2. Materials and Methods
2.1. Review of National Bioeconomy Strategies and Related Indicators
2.2. Review of Bioeconomy Indicator Projects
2.3. Assignment of Bioeconomy Indicators to the Related SDGs, their Targets, and Indicators and Screening of the National Bioeconomy Strategies for SDG-related Wording
2.4. Comparison with Indicators for Sustainable Forest Management (SFM)
3.1. The Bioeconomy and its Derived Relationship with the SDGs
3.1.1. Assignment Peculiarities
- Population growth (indicator for Italy)
- Population 15–65 years (indicator for Italy)
- Types of biotechnology used by firms (indicator for South Africa)
- Number of technology-transfer transactions (indicator for South Africa)
- Sustainability threshold levels for Bioeconomy Technologies (indicator for the Biomonitor Project)
- “Pharmaceutical industry productivity and number of regulatory approvals for health products”, assigned to SDG target 3.3;
- Various innovation indicators, assigned to SDG target 9.5;
- Indicators on climate change mitigation and adaptation such as carbon emissions, carbon sequestration, climate footprint, etc., assigned to SDG target 13.2.
3.1.2. Frequency of Assignment
3.1.3. Different Relevance of the SDGs for National Bioeconomies
3.2. Distribution of Forest-related and other Bioeconomy Indicators
4.1. Is Progress towards Bioeconomy Strategy Objectives Measured by Using Indicators?
4.2. Contain the Studied National Bioeconomy Strategies Developed and Adopted after 2015 References to the SDGs, their Targets and Indicators?
4.3. As the Forest Sector is One of the Key Sectors for the Development of a Bioeconomy, do the National Bioeconomy Indicators Resemble the Respective Intergovernmental Regional or International Indicators for SFM?
5.1. Which SDGs Might Be Included in the Future Bioeconomy Discussion?
5.2. What might be Improved in Sets of National Bioeconomy Indicators to Fit them Better with Bioeconomy-related SDGs, Targets, and Indicators?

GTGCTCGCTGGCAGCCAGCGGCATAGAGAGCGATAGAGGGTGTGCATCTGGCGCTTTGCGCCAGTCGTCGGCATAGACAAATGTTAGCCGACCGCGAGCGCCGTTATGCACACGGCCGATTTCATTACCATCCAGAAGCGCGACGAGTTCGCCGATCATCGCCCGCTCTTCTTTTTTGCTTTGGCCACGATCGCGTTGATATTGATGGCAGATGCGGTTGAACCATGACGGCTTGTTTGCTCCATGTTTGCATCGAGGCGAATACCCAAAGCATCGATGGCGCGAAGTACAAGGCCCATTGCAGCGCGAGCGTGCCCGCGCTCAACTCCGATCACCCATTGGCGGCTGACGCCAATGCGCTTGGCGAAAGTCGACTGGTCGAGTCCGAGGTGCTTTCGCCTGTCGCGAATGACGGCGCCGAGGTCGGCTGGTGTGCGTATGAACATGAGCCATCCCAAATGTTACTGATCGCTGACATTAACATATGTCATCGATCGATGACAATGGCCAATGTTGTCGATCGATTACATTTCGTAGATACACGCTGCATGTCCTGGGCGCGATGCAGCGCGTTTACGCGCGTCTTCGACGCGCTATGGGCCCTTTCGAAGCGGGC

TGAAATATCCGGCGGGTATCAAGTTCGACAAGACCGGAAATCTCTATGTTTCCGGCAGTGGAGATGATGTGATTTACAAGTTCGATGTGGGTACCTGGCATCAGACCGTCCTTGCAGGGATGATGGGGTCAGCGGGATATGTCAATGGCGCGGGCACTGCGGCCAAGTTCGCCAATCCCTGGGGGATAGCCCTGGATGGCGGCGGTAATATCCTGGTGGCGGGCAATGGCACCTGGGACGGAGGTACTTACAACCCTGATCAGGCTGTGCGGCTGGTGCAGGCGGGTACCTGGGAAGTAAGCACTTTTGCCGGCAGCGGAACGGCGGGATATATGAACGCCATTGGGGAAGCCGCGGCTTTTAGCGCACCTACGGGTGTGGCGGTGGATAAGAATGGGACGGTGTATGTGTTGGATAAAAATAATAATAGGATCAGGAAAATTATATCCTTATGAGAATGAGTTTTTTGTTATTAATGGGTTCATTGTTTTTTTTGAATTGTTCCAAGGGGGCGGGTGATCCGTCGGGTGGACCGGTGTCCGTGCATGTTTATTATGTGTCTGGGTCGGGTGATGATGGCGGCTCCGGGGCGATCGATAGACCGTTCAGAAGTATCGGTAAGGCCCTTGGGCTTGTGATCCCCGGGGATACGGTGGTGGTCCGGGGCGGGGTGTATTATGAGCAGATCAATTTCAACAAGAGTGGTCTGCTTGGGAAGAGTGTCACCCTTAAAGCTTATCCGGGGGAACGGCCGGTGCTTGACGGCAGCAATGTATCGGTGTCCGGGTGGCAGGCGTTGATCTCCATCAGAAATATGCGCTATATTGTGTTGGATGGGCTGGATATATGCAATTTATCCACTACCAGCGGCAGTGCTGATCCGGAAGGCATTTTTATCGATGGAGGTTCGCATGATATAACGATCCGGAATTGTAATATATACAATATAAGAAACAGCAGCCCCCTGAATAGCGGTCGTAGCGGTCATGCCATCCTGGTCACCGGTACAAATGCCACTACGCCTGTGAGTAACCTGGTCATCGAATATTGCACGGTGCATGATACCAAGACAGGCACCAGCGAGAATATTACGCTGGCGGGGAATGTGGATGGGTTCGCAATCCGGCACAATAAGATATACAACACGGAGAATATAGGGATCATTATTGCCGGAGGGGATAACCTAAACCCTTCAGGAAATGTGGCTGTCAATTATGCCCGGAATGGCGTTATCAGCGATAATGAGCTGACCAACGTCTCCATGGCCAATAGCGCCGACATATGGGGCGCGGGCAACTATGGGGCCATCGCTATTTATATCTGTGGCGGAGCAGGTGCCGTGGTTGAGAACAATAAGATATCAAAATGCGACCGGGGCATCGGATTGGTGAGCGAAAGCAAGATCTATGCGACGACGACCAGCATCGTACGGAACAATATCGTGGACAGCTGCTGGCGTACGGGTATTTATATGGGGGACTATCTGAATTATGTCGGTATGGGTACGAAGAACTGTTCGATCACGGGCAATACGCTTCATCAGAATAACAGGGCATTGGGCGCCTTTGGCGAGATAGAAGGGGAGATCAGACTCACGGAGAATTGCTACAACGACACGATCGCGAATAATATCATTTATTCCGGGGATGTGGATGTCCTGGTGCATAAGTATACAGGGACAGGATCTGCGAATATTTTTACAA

- Each objective in the bioeconomy strategy should have at least one indicator for quantification, progress monitoring, and assessment;
- Comprehensive approaches for progress reporting on the bioeconomy should consider all relevant SDG issues;
- If an SDG-related goal is addressed in the bioeconomy strategy, the pool of corresponding SDG indicators should be considered;
- Already existing indicators from SDGs or from indicator sets for sustainable forest management should be integrated to reduce monitoring and reporting burdens;
- National monitoring systems and datasets should be harmonized and streamlined with global initiatives and international data requirements for SDGs and forest monitoring (e.g., UNECE, FAO, EUROSTAT, EC JRC, FOREST EUROPE) to allow comparability. Measure once, store in intersectoral databases and use manifold;
Conflicts of Interest
|ASEAN||Association of South-East Asian Nations|
|BOKU||University of Natural Resources and Life Sciences, Vienna|
|EC JRC||Joint Research Centre of the European Commission|
|EEA||European Environment Agency|
|EFI||European Forest Institute|
|EUROSTAT||Statistical Office of the European Commission|
|FAO||Food and Agriculture Organization of the United Nations|
|FOREST EUROPE||The brand name of the Ministerial Conference on the Protection of Forests in Europe|
|FRA||FAO Global Forest Resources Assessment|
|GDP||Gross Domestic Product|
|GERD||Gross Expenditure on Research and Development|
|GMO||Genetically Modified Organism|
|GVA||Gross Value Added|
|IPR||Intellectual Property Rights|
|ITTO||The International Tropical Timber Organization|
|IUFRO||International Union of Forest Research Organizations|
|LFCC||Low Forest Cover Countries|
|Luke||Natural Resources Institute Finland|
|R&D||Research and Development|
|SDG||Sustainable Development Goal of the United Nations|
|SFM||Sustainable Forest Management|
|UNECE||United Nation Economic Commission for Europe|
|USA||United States of America|
|Country and Reference||Year||No. of Ind.||List of Indicators—As Listed in the National Bioeconomy Strategies|